The Philippines and US governments have agreed on two deliverables — civil nuclear and trade cooperation – to help address the former’s energy deficiency problem and boost bilateral trade encouraged by the return of warm relations between the two allies.
During the Makati Business Club (MBC) General Membership Meeting with US Ambassador to the Philippines MaryKay Carlson on the topic “Indo-Pacific Partners: Growth & Stability for US, PH & the Region”, the Ambassador shared that the 10th Bilateral Strategic Dialogue held last week discussed the full range of the two countries’ relationship, economic development issues rule of law, defense and security, global and regional challenges.
“We made progress in a number of areas and I’d like to share just two of those notable deliverables from our discussions last week,” she told MBC members.
One deliverable, she said, is in the area of civil nuclear cooperation. According to Carlson, both the US and Philippine governments agreed to hold in the coming weeks the first official consultations to prepare for 123 agreement negotiations.
“Completing a 123 agreement will allow for greater civil nuclear cooperation, including the export of nuclear technology. This will be the first step in bringing nuclear power to help address the Philippine energy needs,” she said.
Another significant deliverable was in the subject of trade missions where both parties agreed to support multiple trade missions in 2023, the ambassador said.
“This will bring us exporters involved in agriculture, energy, technology and other industries to the Philippines to explore business opportunities. And in May, we will also take Philippine companies interested in investing in the United States to the Select USA Summit,” she added. She further urged members of the MBC to join the Select USA Summit.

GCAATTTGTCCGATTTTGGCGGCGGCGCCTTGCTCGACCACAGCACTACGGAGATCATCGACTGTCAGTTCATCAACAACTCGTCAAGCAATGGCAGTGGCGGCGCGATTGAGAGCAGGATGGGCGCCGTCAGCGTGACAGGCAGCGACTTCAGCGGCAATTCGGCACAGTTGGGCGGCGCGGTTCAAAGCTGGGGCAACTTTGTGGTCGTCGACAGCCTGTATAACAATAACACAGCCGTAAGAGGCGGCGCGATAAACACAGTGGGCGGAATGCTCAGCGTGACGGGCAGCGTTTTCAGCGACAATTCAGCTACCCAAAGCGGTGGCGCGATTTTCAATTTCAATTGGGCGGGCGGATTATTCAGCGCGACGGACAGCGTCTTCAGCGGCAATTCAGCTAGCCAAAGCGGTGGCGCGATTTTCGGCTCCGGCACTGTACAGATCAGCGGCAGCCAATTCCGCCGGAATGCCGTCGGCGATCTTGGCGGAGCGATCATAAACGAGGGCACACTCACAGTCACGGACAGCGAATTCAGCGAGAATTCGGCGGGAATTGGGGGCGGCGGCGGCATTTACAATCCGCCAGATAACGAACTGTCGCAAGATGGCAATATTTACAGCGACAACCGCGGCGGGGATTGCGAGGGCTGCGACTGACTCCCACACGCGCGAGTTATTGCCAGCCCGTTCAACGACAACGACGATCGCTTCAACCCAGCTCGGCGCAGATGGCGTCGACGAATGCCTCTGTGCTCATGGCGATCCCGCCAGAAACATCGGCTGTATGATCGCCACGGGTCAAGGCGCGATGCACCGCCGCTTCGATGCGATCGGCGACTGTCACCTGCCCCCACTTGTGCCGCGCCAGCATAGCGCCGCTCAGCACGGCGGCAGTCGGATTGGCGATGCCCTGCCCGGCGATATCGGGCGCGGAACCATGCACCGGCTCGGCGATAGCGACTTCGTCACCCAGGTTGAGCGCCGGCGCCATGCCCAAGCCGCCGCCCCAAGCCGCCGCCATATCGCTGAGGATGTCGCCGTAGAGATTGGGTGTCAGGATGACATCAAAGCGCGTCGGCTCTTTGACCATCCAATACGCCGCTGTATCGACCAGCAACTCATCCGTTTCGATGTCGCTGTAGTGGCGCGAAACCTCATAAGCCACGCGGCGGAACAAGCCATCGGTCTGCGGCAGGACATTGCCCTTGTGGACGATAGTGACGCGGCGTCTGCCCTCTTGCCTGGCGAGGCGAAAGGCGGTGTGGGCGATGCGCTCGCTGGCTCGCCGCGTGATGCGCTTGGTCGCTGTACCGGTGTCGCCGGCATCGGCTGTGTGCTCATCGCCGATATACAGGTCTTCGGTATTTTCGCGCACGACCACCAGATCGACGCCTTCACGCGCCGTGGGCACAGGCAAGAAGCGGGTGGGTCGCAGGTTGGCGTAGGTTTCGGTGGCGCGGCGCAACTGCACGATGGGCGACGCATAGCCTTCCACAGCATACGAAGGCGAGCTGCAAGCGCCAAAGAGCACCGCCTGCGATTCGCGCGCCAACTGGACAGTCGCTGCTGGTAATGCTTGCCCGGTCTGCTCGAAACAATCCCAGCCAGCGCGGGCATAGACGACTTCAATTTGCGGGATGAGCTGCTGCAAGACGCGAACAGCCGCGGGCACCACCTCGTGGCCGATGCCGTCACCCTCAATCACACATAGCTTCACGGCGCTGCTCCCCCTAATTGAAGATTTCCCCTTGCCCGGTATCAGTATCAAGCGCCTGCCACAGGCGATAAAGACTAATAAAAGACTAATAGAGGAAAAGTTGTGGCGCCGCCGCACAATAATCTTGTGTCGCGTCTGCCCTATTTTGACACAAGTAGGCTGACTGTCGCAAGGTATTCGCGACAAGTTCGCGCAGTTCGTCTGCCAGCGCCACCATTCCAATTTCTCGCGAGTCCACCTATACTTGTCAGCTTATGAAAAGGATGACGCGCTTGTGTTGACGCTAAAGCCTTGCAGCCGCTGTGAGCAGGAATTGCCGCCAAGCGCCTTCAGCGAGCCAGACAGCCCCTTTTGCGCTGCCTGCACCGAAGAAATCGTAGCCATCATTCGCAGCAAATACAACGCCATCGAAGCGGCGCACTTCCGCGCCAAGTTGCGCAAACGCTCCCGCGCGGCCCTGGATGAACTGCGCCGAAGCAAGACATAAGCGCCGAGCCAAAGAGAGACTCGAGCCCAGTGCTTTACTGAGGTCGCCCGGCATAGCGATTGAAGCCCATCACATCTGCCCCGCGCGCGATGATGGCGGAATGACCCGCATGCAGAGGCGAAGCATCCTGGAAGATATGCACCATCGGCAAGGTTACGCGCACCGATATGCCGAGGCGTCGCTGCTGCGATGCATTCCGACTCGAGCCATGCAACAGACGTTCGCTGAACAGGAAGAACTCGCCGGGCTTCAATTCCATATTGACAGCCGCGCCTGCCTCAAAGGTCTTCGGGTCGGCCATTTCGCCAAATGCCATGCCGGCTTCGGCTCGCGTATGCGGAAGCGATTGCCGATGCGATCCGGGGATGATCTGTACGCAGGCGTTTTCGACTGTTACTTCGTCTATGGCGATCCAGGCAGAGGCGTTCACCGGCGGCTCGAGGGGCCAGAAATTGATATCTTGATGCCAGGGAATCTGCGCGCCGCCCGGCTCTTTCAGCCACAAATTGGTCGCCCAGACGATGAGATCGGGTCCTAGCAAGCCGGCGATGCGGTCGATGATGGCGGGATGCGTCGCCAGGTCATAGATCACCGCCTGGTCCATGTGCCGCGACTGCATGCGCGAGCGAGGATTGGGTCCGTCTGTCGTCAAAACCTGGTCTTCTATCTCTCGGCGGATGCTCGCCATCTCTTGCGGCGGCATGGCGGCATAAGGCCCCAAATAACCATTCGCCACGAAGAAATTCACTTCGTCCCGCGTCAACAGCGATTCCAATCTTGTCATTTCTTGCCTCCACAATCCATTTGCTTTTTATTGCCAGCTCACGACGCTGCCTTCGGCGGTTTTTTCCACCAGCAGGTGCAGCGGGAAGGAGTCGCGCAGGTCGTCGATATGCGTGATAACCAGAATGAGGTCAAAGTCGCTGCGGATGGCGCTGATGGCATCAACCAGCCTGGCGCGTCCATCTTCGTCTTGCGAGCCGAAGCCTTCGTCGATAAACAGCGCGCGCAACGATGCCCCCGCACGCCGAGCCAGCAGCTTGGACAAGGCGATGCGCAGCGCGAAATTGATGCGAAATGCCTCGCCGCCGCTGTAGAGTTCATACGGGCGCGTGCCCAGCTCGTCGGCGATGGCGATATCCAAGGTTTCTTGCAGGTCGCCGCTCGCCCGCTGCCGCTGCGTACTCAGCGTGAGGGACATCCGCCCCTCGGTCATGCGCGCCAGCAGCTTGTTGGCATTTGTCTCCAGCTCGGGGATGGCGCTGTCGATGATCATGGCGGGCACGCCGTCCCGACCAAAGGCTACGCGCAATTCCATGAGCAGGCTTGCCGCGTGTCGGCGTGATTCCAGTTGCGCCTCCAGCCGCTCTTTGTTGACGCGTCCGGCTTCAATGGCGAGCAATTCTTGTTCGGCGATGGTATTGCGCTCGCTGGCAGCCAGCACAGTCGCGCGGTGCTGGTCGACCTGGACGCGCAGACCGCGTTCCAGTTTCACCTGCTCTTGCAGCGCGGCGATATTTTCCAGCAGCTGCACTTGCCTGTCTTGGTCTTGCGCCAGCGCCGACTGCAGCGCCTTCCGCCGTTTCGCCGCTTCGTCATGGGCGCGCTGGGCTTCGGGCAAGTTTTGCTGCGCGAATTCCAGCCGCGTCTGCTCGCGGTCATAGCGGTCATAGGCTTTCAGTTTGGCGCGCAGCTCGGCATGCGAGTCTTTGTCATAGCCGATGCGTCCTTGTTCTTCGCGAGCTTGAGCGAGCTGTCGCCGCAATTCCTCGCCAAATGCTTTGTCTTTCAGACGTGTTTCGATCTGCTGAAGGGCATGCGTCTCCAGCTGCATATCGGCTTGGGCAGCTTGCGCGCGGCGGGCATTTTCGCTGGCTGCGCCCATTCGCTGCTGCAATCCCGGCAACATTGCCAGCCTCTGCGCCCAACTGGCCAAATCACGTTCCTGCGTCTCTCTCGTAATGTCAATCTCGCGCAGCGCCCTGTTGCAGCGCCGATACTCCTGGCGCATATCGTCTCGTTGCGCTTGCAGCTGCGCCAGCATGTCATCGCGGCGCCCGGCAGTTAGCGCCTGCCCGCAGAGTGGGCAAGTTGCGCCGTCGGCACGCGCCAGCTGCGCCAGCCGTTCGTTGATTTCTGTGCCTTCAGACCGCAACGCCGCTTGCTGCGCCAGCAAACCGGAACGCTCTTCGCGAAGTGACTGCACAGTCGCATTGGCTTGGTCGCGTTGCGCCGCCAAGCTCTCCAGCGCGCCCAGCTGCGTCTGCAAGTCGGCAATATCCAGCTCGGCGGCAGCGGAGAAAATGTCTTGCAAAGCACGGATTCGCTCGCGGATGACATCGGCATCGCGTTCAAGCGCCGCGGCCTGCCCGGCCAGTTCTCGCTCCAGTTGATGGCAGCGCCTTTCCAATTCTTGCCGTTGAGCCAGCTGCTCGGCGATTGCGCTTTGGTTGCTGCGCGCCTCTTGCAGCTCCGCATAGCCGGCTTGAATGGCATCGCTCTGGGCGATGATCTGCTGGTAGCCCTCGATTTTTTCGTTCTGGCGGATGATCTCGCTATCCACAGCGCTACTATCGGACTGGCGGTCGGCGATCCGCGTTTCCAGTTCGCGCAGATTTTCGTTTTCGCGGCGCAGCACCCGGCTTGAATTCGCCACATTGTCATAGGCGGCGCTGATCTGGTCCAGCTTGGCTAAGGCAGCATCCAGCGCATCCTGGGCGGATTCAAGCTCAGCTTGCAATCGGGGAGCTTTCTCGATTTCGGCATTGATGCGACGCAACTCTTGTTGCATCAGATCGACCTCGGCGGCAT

She noted of the growing commercial service at the US embassy in Manila to support trade and assist Philippine business partners.
Carlson has encouraged both partners to identify sectors like energy critical minerals or semiconductors in which to invest and provide technical assistance.
She further urged the private sector to share expert inputs to meet the development needs of the Philippines. For it is “When the Philippines is strong and developed, the United States is strong … we have your back and we know you have ours as well.”
Already, bilateral trade between the Philippines and the US is thriving. While the final numbers are not yet in, Carlson said that total trade in 2022 will top $33 billion, a record. This means, she said, the Philippine exports to the United States will exceed 21 billion US dollars, which will make the United States again the Philippine top export market.
The ambassador also noted of more interests by big American firms in the Philippines. “We hear about more deals both big and small every week. And we also hear that warm relations are why more and more American companies are coming,” she noted.
She cited that the visit of President Ferdinand R. Marcos Jr. to the New York Stock Exchange last fall and his meetings with American business leaders delivered a strong message to US companies that the Philippines is open for business.
In fact, her recent meeting with executives from one American company of its plan to invest in a Philippine based service center that will create over 1,000 jobs.
“They credited in their words, the positive tone of the relationship, particularly President Marcos as one reason for their investment plans,” she added.
The relatively stable situation makes the Philippines an attractive investment destination for American companies, she said.
“Simply put, we have great momentum, momentum to support greater government to government collaboration, as well as private sector engagement,” she said.